#1StudentNWI: Andrean Theatre brings radio plays to the 21st century

#1StudentNWI: Andrean Theatre brings radio plays to the 21st century

In a year of sickness, civil unrest, and uncertainty, Andrean High School’s Theatre Department has found a way to bring theatre to the era of COVID-19. Deciding not to hold a traditional stage production, Andrean’s Theatre Department broadcasted a radio play. This radio play, “Bites on 32nd Street,” was written by former Andrean student Mark J. Judge. “Bites on 32nd Street” utilized voice acting and special effects to tell a funny, yet frightening tale. 

“Bites on 32nd Street” parodied the radio plays of the early 1940s complete with a narrator and ad breaks for products such as the “new” sliced American cheese and boxed cake mix. “Bites on 32nd Street “told the story of private investigator Charles Shoemaker, played by senior Dylan Barthel, and local deli girl, played by junior Ali Quinones, as they attempted to solve the mystery of vampirism that has plagued Baltimore.

“Bites on 32nd Street” started rehearsals on September 28 and was originally supposed to be broadcasted on October 23, but the quarantine of a few students pushed the opening date. The play premiered live on YouTube, Facebook, and Twitch on November 14. 

Play production was not without its difficulty, but due to the hardworking cast, crew, and Theatre Director Joseph Konkle, “Bites on 32nd Street" was able to come to life. For those who plan to listen, the play is sure to bring a smile to all who need one.   

Teacher Spotlight

Joseph Konkle, the first-year Andrean Theatre Director, has always had an interest in theatre. 

“I always loved making up voices in the mirror and then doing them for my mom to try and make her laugh,” he said. “I never tried to be in the spotlight; I wanted to be the spotlight. I wanted to take my ability to make others laugh and use it to bolster other people. Lift them up and let the world see how great they are. I’ve always loved helping people realize they are capable of so much more than they thought.”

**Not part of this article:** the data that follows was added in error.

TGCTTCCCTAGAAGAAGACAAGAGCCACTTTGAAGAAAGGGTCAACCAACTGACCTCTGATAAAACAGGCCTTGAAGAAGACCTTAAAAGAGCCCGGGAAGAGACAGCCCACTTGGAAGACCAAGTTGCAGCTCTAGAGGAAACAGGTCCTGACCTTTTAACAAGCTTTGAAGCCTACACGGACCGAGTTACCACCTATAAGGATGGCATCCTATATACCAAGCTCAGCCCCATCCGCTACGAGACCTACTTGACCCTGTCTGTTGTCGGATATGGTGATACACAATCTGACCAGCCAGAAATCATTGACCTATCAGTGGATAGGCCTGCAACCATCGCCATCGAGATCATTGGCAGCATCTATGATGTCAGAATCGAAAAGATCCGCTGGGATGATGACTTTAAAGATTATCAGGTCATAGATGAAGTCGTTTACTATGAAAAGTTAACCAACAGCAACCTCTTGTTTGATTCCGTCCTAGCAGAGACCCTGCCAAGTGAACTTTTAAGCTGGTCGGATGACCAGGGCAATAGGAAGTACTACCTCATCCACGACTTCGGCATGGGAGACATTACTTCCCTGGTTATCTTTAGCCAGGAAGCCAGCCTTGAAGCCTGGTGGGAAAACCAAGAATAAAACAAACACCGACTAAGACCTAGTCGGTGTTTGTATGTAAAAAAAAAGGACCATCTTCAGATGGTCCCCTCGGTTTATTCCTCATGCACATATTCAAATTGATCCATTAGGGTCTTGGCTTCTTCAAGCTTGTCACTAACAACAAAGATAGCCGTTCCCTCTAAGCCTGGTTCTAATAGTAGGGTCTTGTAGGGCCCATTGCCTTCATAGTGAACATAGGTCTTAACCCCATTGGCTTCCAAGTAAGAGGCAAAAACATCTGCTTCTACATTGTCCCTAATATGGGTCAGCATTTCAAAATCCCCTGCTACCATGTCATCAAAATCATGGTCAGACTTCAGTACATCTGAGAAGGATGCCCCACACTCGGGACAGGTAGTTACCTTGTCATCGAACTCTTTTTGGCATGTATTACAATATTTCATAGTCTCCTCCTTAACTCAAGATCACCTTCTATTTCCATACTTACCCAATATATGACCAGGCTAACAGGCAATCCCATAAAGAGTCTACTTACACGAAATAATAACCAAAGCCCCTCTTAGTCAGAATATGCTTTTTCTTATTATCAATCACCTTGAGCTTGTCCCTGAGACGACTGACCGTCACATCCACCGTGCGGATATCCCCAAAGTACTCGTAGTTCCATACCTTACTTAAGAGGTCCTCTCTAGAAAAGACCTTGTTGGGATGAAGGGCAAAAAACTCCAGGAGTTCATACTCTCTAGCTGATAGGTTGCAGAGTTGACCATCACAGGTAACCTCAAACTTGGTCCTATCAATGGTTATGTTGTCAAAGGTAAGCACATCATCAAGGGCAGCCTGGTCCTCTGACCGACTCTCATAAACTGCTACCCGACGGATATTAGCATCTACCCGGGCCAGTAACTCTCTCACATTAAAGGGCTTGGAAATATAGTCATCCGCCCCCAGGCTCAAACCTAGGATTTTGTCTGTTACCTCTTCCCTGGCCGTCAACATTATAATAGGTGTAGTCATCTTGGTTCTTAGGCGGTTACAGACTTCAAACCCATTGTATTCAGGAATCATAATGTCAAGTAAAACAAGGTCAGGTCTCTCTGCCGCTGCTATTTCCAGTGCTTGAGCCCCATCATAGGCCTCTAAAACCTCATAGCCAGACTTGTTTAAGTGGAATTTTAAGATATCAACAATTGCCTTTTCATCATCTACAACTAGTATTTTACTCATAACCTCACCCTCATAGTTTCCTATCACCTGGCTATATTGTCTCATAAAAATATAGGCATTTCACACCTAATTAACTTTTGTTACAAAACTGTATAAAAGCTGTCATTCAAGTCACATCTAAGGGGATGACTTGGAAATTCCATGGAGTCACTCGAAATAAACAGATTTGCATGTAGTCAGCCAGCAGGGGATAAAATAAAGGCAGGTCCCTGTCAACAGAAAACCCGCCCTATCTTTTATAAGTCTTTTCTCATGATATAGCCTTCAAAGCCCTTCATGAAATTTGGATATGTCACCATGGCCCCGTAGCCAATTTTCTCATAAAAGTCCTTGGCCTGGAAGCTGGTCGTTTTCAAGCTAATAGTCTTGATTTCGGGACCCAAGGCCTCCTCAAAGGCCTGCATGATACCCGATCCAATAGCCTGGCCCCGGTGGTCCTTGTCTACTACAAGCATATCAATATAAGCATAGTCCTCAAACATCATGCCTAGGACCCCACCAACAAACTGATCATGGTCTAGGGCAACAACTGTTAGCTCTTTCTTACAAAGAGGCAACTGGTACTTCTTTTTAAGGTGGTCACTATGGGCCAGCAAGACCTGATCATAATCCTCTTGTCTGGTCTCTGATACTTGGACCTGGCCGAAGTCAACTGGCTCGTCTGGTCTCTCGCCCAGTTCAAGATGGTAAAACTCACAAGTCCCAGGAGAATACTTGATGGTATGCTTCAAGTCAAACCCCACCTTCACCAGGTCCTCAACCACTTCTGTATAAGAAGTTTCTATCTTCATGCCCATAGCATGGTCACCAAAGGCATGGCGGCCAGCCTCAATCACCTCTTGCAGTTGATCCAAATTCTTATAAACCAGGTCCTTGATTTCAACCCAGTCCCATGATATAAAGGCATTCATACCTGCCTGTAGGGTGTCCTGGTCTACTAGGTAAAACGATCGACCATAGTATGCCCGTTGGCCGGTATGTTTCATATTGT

Konkle realized that theatre was his life calling when he was directing a production in which the lead girl had terrible stage fright. Her stage fright was so intense that when she got on the stage to perform her number in front of the cast, she would run off the stage crying. Knowing how talented the girl was, Konkle poured his effort into building her confidence.

“Over the course of the two months that the production ran, we worked on it and come showtime, you wouldn’t believe she was ever afraid to begin with,” he said. “She was fearless and confident, and it made my heart swell with joy. Seeing students realize that they could do anything they set their mind to made me believe I could do the same to other students. It made me realize that I have the ability to affect these students' lives in a significant way.”

This year, the theatre industry has been severely impacted by COVID-19. Konkle finds great importance in theatre and the arts during a pandemic and in regular life. He found it especially important to still have a fall show. 

“I believe that art is what makes life livable,” Konkle said. “I mean, think about it. What would you do during quarantine had you not had Netflix, Hulu, Disney+, or YouTube? Life would have been pretty unbearable.”

“Art can make us question ourselves, think in a different way, or make us laugh,” he said. “In times like these, it's important to have something that can make you laugh. I did this production for the students. I didn’t want to be the reason some seniors didn’t get to do a play their last year in high school. The experiences one can have when involved in the theatrical arts are experiences they carry with them through the rest of their life.” 

Konkle stated that his inspiration for a radio play instead of a stage production boiled down to two things: he wanted to do a production that would be as safe as possible, and he wanted to give his students as authentic an experience as possible. 

“Those two things together created the perfect storm for a radio play.”   

The production of “Bites on 32nd Street” was not exempt from being affected by COVID-19 as Konkle found difficulty in producing a show during the pandemic. 

“The safety aspect was the most difficult part of the show. As important as this was to me, I never wanted to compromise on the safety of my students,” he said.

Even though there may have been challenges, Konkle still found joy and laughter in this production and in his students.

“I’ve talked about them a lot, but the students really are great. They are funny and caring,” he said. “Honestly, they are the best group I think I could have received.”

Konkle described his experience with “Bites on 32nd Street” in one word. 

“Cachinnation. Meaning an explosive sound that is a sign of amusement. Something I did frequently during the show,” he said. “Every other line these students said made my sides split open from laughter!”

Please feel free to checkout “Bites on 32nd Street” on YouTube here.